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Living with an inflammatory bowel disease (IBD), such as Crohn’s disease or ulcerative colitis, is a challenge.
People with these serious conditions can lose weight during a flare-up and gain it all back – and then some – if they need to take corticosteroids to get symptoms under control. And it can be hard to find food that’s OK to eat, because the conditions differ for everyone.
For all these reasons, certain comments – such as those that focus on looks, weight, and diet – can be more harmful than helpful. From our friends at Health.com, here’s what not to say…

1.You don’t look sick

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“That’s one of the hardest things about having colitis – people can look OK on the outside,” says Leigh Stein, 35, a fourth-grade teacher in Pittsburgh who was first diagnosed with the condition at 23.
People don’t realize that it may have taken that person’s last ounce of effort to get showered, dressed, groomed, and out the door, says Stein’s friend Gina Lynn, who also has ulcerative colitis (UC).
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2.I know what you’re going through

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When people with IBD tell someone about their condition, they often get an earful about that person’s digestive problems.
But it’s probably better to keep details of your upset stomach, diarrhea, or irritable bowel syndrome (an unrelated condition) to yourself.
“Don’t say you understand what they’re going through, because unless you have it you don’t know what they’re going through,” says Julie Novack, 44, a senior credit underwriter for Wells Fargo in Charlotte, N.C., who was diagnosed with UC at 22.

3.You’ve lost weight! You look great!

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“My biggest pet peeve is comments about my weight – anything weight-related,” says Marge McDonald, 46, who runs a council on aging and senior center in Chelmsford, Mass., and was first diagnosed with ulcerative colitis 10 years ago. She recalls that when her mother, who also has UC, lost about 50 pounds, people kept saying how great she looked.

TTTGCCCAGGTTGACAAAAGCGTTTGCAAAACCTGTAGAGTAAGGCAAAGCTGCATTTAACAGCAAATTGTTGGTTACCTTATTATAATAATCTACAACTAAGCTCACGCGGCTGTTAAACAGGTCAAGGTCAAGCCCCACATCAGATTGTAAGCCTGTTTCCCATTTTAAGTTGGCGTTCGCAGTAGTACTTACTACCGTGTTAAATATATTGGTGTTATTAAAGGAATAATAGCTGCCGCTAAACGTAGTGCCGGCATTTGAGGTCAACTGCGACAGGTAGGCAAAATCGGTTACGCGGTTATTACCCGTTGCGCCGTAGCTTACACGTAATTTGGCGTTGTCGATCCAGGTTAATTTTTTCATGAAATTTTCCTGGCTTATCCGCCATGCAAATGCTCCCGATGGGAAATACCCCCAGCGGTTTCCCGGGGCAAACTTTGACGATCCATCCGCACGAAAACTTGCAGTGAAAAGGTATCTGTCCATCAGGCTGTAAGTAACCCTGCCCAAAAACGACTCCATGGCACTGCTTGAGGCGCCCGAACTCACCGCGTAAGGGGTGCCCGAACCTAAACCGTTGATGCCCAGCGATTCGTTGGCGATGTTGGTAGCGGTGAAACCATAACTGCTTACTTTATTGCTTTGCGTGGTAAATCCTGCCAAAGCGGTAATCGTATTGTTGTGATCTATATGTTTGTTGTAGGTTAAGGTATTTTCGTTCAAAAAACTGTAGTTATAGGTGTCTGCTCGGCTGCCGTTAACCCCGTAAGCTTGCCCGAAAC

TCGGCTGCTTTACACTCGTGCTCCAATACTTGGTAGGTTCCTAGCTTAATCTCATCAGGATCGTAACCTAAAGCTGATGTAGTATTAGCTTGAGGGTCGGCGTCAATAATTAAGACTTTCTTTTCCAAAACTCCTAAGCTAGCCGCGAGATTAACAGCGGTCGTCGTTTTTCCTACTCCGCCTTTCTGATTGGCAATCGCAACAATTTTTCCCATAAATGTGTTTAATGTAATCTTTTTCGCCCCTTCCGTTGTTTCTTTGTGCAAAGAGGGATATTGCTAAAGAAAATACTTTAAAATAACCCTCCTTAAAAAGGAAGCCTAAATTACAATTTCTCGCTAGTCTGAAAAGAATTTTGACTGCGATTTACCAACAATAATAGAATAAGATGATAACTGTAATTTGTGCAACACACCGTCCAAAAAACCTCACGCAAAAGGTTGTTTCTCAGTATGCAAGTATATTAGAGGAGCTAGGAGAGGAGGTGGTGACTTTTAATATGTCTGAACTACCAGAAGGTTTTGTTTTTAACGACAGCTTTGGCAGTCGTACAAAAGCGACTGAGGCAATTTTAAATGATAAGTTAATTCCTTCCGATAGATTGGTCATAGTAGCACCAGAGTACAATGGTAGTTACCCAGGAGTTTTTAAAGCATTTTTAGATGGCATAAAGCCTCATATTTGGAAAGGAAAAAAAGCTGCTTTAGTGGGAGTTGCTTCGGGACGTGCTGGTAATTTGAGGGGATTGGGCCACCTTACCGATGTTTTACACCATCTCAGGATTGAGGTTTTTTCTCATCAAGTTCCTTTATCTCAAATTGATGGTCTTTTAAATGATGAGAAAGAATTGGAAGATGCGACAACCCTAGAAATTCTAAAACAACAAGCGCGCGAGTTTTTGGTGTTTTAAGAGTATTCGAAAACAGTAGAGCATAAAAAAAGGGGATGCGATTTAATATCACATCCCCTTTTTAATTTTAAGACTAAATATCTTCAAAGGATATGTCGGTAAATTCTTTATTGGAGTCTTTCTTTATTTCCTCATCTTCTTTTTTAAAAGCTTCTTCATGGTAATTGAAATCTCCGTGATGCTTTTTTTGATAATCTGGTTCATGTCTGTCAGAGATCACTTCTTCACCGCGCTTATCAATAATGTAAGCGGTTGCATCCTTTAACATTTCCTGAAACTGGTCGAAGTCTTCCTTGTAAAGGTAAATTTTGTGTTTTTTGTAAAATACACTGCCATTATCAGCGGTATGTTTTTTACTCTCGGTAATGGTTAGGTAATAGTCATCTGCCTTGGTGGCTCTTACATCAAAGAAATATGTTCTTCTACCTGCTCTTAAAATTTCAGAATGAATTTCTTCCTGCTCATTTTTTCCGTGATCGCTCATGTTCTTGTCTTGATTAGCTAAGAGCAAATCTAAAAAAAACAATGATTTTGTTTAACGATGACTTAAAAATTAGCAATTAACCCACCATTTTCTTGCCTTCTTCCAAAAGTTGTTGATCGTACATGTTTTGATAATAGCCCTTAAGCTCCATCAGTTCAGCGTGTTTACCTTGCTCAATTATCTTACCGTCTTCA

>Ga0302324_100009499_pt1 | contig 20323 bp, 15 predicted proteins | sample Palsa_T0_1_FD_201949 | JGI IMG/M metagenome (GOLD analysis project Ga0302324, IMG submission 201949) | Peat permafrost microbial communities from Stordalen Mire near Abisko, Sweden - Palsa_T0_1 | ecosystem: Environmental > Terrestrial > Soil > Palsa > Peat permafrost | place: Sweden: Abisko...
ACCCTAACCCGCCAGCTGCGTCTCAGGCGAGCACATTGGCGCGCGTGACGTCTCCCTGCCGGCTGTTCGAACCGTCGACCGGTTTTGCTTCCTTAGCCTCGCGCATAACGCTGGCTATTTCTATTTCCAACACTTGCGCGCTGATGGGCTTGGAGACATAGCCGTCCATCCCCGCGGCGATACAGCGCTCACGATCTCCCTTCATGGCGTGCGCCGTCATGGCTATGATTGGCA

McDonald says she would think, “No, she doesn’t. Her skin is hanging off her; she looks gray.”
“We’re so focused on weight we don’t notice anything else,” she says.

4.Come on, try a bite!

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By the same token, many people with ulcerative colitis and Crohn’s disease are by necessity very familiar with what foods they should avoid. John G. says he gets annoyed when people ask him why he eats the same thing every time they go out.
“Definitely listen to your body,” says Kristine Fulco, 29, a graphic designer in Brooklyn, N.Y., who was diagnosed with ulcerative colitis at 21 and says she’s fared much better by figuring out what foods are OK for her to eat rather than listening to generic advice. “Don’t let everyone else bully you.”

5.You’re so lucky – you can eat anything and stay skinny

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Well, not really. Weight loss is often due to flare-ups that cause severe abdominal pain and bloody diarrhea that can mean spending most of the time in the bathroom.
And during a flare-up, a person may need to choose food very carefully so they don’t make symptoms worse.
“Stop, stop, stop telling people that they are lucky to be thin,” says Denise Lindberg. “I have to work to stay not malnourished.”

6.You must have a lot of stress in your life

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Many people mistakenly believe stress causes inflammatory bowel diseases. There’s absolutely no evidence that stress or tension cause Crohn’s or colitis, although it can make symptoms worse for people who have the diseases.
A rogue immune attack on the digestive tract appears to be the cause, and the result is symptoms such as abdominal pain and chronic, bloody diarrhea.
Damage from inflammatory bowel diseases can be so severe it requires surgical removal of portions of the colon.
 

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